Working closely with counselors in the Career Management Center, College of Business students from all disciplines head out across Fort Collins, Colorado, and the country for internships in their fields.
From working in sales at Fortune 500 companies to serving in marketing and supply chain positions, students gain valuable insights into how they can use their degrees after graduation and learn more about what career path they want to pursue.
Why authenticity matters
Not many people can pull off listing pillow fort construction as a skill on their internship application, but meet Joe Santini.
Laughing, Joe recalled his parents reaction: “You’re crazy.”
But skillfully weaving together humor, professionalism and enthusiasm for the position, he landed a job at Mantooth Marketing Company.
Joe’s confidence in applying to the internship on his terms came from the foundational skills and real world experience he developed in the College of Business, and strategies he learned from the Career Management Center.
“Opportunities where you’re not being authentic aren’t going to be the ones you’ll get, or the ones you’ll want.”
“That’s just it,” wrote Mantooth in a blog post about its summer interns, citing Joe’s authenticity, enthusiasm, and off-the-wall antics as “just what our team needed and we were lucky to have him with us.”
The next step
One of the first things that drew Joe to CSU’s College of Business was the people.
“There’s just a sense of community here that I felt immediately and found immediately, that I did not feel at the other schools I applied for,” said Joe.
“We’re all willing to step in and support and help each other whenever possible.”
So when Joe began looking for internships where he could put his skills to the test, a strong company culture played a big part in his decision, and he found that in the smaller, grassroots marketing environment at Mantooth.
Joe’s responsibilities ranged from managing content creation for the company, promoting the Lagoon Summer Concert Series, and blogging about digital marketing trends.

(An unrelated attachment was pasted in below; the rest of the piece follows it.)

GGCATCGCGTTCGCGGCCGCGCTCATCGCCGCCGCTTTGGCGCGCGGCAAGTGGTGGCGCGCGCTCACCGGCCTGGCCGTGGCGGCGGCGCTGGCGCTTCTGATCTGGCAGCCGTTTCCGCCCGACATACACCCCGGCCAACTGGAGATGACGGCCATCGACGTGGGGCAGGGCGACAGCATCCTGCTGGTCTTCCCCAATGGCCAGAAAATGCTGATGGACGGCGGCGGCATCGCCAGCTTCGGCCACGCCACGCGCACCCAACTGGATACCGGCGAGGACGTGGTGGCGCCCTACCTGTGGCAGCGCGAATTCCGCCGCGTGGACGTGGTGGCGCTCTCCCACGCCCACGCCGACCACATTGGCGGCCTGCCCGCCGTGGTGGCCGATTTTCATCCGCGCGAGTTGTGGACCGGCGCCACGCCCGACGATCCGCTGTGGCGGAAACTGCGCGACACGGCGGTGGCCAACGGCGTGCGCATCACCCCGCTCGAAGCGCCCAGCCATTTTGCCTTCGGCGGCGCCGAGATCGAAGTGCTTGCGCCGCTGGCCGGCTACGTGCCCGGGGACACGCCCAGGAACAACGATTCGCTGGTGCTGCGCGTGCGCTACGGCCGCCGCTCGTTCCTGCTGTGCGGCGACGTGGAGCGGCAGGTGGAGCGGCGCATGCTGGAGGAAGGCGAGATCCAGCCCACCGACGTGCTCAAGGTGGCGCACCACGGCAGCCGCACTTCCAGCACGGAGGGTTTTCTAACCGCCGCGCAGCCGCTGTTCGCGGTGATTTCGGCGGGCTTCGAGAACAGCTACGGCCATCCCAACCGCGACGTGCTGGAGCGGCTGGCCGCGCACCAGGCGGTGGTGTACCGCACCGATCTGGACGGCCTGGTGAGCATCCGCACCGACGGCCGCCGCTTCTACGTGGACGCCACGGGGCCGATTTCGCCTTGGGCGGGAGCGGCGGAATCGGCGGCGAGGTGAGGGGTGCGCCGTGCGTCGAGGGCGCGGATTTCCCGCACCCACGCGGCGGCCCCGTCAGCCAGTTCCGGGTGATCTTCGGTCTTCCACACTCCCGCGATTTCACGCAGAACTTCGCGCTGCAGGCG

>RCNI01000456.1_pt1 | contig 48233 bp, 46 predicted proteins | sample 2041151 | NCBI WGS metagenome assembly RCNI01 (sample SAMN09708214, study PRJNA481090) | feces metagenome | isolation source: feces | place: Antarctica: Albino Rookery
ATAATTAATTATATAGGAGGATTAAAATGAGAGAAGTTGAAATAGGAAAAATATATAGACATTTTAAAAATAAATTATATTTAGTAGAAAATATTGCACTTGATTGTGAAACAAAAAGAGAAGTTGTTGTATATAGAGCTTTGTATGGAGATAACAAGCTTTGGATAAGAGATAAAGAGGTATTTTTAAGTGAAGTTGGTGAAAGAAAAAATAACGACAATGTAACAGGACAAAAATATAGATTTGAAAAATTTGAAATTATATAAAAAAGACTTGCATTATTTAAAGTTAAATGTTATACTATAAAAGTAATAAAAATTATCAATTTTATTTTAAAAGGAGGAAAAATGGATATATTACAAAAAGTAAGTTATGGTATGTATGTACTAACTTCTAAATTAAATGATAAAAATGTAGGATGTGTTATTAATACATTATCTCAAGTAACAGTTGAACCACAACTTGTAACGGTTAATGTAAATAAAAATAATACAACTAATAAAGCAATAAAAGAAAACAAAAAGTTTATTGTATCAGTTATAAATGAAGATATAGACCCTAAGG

“It felt like what I was doing was important, and it was being noticed and appreciated and that was very awesome.”
The natural curriculum progression in the College of Business, from learning broad concepts as an underclassman to practicum and capstone courses where students put their skills to the test working with real clients in the community, served as a “seamless transition” as Joe moved from the classroom into worklife.
Marketing aside, “If anything this internship taught me it’s adaptability,” Joe said. “I just feel really confident.”
An open door to global business
During her summer internship with Arrow Electronics, a Fortune 150 company based out of Centennial, Colorado, Taylor Hill joined a team of more than 100 other interns – and 18,000 employees – spread across the globe.
Working in the human resources department of such a large and complex organization has given Taylor, a College of Business senior, a unique opportunity to learn about how the company operates, and how the work differs from her first internship at a small finance company.
“It’s like a really open door policy. You can basically ask to sit in on any meeting or talk to anyone and they’re really receptive to it,” said Taylor, who has spent time shadowing executives and vice presidents.
“They’ll take you to lunch and just sit down and talk to you about your position and what they do. My favorite part has been learning about them as a person,” she said.
Hearing stories from people who have been in the industry for dozens of years, seeing what success means to them, the steps they took to get there when they were her age, and understanding their commitment and discipline has been invaluable to Taylor.
“It helps you decide if what you learned in classroom is what you’d be doing in real life,” said Taylor.
“I think the Career Management Center did a great job as well preparing me,” said Taylor, who did informational interviews to learn more about what types of positions would be a good fit for her.
She is now leaning toward returning to finance, and her experience with the company culture at Arrow has guided her to pursue work in a larger organization.
From face time to full time
Beginning a new job can be nerve-wracking: meeting co-workers, trying to understand what your role will be and how you can fill it. But as Daniel Brown walked through the doors of EKS&H in Denver, just weeks after graduating, he felt prepared.
Daniel entered the company as an auditing intern, a position that gave him a glimpse into the heart of the professional services firm that was recently ranked as the best place for recent graduates to work in Colorado, 21st in the nation.
“They pretty much treat us like first-year staff,” Daniel said. “It wasn’t just paper pushing or getting coffees.”